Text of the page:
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CASE REPORT
Year : 2015  |  Volume : 18  |  Issue : 5  |  Page : 693-697

A thyrotropin-secreting macroadenoma with positive growth hormone and prolactin immunostaining: A case report and literature review


1 Department of Endocrinology and Metabolism, Faculty of Medicine, Bülent Ecevit University, Zonguldak, Turkey
2 Department of İnternal Medicine, Faculty of Medicine, Bülent Ecevit University, Zonguldak, Turkey
3 Department of Pathology, Faculty of Medicine, Bülent Ecevit University, Zonguldak, Turkey
4 Department of Nuclear Medicine, Faculty of Medicine, Bülent Ecevit University, Zonguldak, Turkey
5 Department of Neurosurgery, Faculty of Medicine, Bülent Ecevit University, Zonguldak, Turkey

Correspondence Address:
F Kuzu
Department of Endocrinology and Metabolism, Faculty of Medicine, Bülent Ecevit University, Zonguldak
Turkey
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Source of Support: None, Conflict of Interest: None


DOI: 10.4103/1119-3077.158983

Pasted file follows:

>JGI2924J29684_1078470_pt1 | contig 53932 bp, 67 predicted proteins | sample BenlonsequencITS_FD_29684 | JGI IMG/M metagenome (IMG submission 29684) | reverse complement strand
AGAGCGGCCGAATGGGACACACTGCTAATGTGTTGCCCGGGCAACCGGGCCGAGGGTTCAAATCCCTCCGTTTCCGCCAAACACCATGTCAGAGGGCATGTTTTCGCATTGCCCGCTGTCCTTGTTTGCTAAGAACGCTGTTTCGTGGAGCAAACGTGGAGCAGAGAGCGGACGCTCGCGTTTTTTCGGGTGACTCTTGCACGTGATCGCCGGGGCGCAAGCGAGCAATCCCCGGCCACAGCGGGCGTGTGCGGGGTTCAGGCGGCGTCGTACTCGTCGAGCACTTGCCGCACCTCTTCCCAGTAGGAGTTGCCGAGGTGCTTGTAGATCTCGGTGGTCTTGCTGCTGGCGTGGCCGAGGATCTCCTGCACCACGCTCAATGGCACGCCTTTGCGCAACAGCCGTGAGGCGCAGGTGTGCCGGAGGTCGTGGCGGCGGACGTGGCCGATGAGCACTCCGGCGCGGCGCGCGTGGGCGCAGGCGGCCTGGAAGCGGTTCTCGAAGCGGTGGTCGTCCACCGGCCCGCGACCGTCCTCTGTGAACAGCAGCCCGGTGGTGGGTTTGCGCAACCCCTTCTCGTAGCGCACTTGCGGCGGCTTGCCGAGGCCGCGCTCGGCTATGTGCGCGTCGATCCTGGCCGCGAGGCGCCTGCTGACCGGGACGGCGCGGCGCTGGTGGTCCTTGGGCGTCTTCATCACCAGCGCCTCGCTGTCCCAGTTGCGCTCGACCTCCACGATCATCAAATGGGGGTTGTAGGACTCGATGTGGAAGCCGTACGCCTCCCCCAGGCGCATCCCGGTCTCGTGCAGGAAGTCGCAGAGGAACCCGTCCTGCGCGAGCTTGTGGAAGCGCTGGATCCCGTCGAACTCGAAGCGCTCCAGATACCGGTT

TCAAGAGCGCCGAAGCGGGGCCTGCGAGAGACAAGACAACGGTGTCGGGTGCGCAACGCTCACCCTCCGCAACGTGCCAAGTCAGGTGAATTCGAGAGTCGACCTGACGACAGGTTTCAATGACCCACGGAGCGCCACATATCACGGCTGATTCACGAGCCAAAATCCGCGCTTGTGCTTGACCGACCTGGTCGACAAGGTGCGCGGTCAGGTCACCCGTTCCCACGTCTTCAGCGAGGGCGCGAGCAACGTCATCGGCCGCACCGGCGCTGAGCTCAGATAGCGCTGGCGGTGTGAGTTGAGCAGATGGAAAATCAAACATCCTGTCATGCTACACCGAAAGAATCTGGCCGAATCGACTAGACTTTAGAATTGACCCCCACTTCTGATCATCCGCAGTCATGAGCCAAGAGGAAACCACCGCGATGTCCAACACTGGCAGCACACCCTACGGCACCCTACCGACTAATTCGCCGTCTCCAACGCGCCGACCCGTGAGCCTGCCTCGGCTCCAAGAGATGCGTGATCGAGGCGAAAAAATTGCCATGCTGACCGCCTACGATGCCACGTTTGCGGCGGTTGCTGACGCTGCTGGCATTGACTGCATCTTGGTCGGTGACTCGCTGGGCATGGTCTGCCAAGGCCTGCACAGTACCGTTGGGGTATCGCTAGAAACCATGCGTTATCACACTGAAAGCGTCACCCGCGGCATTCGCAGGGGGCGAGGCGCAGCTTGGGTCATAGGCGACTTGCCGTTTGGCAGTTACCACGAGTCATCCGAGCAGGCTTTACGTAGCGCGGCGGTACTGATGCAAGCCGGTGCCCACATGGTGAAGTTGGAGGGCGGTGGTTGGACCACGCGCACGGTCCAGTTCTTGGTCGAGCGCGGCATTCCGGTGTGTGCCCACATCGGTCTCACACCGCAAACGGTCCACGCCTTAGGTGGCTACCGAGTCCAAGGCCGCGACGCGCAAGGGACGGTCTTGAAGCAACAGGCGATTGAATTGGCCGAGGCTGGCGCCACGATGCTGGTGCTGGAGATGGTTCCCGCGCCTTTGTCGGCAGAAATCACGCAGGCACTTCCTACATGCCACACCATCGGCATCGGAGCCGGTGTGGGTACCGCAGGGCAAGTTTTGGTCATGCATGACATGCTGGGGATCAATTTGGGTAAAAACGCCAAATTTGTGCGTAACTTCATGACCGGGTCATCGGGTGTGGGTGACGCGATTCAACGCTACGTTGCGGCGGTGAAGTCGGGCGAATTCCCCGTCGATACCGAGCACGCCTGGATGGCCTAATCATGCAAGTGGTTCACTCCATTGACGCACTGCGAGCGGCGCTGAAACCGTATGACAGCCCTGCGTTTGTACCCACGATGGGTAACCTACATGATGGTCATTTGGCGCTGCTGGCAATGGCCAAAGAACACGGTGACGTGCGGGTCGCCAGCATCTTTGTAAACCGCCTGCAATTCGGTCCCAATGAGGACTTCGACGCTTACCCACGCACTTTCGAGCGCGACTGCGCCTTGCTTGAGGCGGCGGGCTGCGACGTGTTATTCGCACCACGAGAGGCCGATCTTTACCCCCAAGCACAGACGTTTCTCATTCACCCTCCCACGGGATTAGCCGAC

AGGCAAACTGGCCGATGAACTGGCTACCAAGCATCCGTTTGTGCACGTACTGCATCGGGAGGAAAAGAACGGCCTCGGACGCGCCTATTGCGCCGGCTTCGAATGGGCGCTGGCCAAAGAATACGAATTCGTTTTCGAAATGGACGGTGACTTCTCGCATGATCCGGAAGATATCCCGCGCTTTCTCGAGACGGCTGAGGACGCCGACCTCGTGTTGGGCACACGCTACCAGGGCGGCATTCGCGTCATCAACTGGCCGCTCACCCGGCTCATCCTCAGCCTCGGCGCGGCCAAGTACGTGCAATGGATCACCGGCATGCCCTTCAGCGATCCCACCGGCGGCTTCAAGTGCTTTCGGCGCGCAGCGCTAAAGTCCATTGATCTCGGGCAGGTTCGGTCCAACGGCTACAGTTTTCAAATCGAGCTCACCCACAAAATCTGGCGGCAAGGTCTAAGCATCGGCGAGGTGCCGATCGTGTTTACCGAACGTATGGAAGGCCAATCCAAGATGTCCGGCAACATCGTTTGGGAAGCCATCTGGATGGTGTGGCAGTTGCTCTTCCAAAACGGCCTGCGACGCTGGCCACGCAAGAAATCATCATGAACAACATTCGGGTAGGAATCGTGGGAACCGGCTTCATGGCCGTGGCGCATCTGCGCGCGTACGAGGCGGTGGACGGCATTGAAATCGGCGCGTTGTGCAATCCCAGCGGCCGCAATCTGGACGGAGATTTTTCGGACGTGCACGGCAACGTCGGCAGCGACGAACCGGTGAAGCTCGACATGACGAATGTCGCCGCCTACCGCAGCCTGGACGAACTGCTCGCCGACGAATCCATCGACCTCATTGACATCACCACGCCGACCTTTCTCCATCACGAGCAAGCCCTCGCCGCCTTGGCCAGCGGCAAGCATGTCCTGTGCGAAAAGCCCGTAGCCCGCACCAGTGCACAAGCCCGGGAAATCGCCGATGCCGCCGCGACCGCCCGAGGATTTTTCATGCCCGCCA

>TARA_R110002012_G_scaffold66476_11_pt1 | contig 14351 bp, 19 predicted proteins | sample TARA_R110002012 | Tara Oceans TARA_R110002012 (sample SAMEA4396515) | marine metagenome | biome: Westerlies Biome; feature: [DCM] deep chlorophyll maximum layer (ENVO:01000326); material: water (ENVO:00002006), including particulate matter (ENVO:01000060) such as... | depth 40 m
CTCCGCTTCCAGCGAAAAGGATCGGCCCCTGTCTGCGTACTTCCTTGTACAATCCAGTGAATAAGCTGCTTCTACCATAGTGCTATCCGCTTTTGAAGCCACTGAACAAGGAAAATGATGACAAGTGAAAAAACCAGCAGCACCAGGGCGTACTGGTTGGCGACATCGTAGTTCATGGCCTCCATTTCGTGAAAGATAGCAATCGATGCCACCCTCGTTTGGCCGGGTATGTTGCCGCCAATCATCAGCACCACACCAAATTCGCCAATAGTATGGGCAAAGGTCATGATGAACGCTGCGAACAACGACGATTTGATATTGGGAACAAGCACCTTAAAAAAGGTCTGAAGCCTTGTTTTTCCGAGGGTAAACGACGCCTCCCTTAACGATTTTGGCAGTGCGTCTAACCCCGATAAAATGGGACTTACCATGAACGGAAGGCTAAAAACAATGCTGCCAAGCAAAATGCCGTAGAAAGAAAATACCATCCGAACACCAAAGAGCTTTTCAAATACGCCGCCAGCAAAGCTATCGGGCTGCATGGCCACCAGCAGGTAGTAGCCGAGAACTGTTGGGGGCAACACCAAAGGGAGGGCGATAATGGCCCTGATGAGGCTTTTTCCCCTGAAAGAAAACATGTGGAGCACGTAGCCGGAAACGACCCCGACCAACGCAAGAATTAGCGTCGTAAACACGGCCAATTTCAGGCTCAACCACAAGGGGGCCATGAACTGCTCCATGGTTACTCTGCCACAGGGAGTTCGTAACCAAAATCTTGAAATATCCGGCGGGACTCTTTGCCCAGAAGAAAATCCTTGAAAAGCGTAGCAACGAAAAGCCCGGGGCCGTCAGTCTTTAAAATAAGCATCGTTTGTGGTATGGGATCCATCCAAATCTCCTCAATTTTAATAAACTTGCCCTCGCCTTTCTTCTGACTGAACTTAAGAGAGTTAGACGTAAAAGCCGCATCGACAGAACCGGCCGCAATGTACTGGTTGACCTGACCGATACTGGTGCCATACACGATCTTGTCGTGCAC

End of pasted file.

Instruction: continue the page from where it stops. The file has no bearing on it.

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Thyrotropin (thyroid stimulating hormone [TSH]) secreting pituitary adenomas (TSHoma) are rare adenomas presenting with hyperthyroidism due to impaired negative feedback of thyroid hormone on the pituitary and inappropriate TSH secretion. This article presents a case of TSH-secreting macroadenoma without any clinical hyperthyroidism symptoms accompanying immunoreaction with growth hormone (GH) and prolactin. A 36-year-old female patient was admitted with complaints of irregular menses and blurred vision. On physical exam, she had bitemporal hemianopsia defect. Magnetic resonance imaging (MRI) evaluation showed suprasellar macroadenoma measuring 33 mm × 26 mm × 28 mm was detected on pituitary MRI. She had no hyperthyroidism symptoms clinically. Although free T4 and free T3 levels were elevated, TSH level was inappropriately within the upper limit of normal. Response to T3 suppression and thyrotropin releasing hormone-stimulation test was inadequate. Other pituitary hormones were normal. Transsphenoidal adenomectomy was performed due to parasellar compression findings. Immunohistochemically widespread reaction was observed with TSH, GH and prolactin in the adenoma. The patient underwent a second surgical procedure 2 months later due to macroscopic residual tumor, bitemporal hemianopsia and a suprasellar homogenous uptake with regular borders on indium-111 octreotide scintigraphy. After second surgery; due to ongoing symptoms and residual tumor, she was managed with octreotide and cabergoline treatment. On her follow-up with medical treatment, TSH and free T4 values were within normal limits. Although silent TSHomas are rare, they may arise with compression symptoms as in our case. The differential diagnosis of secondary hyperthyroidism should include TSHomas and thyroid hormone receptor resistance syndrome.


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